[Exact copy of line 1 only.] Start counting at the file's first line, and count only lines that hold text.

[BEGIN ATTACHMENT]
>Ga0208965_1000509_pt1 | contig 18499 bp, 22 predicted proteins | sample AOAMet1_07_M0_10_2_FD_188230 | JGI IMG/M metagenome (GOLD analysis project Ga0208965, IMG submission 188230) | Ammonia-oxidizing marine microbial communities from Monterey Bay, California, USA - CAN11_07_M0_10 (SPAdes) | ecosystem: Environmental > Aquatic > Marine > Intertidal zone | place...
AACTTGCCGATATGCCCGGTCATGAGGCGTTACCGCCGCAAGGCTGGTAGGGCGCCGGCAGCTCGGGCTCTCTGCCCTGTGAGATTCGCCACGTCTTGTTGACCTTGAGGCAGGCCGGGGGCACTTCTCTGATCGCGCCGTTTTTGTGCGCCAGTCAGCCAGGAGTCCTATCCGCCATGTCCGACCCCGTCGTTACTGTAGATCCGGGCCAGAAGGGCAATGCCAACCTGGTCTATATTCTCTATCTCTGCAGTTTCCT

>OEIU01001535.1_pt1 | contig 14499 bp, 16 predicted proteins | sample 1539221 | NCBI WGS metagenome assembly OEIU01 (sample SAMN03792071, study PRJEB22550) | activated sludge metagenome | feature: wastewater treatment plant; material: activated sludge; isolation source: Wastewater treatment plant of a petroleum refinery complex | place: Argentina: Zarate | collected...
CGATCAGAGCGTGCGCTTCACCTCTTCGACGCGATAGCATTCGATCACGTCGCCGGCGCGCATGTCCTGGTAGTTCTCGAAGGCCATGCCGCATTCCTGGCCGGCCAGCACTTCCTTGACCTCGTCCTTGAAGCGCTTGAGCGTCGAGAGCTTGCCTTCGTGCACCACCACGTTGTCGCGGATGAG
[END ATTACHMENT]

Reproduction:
>Ga0208965_1000509_pt1 | contig 18499 bp, 22 predicted proteins | sample AOAMet1_07_M0_10_2_FD_188230 | JGI IMG/M metagenome (GOLD analysis project Ga0208965, IMG submission 188230) | Ammonia-oxidizing marine microbial communities from Monterey Bay, California, USA - CAN11_07_M0_10 (SPAdes) | ecosystem: Environmental > Aquatic > Marine > Intertidal zone | place...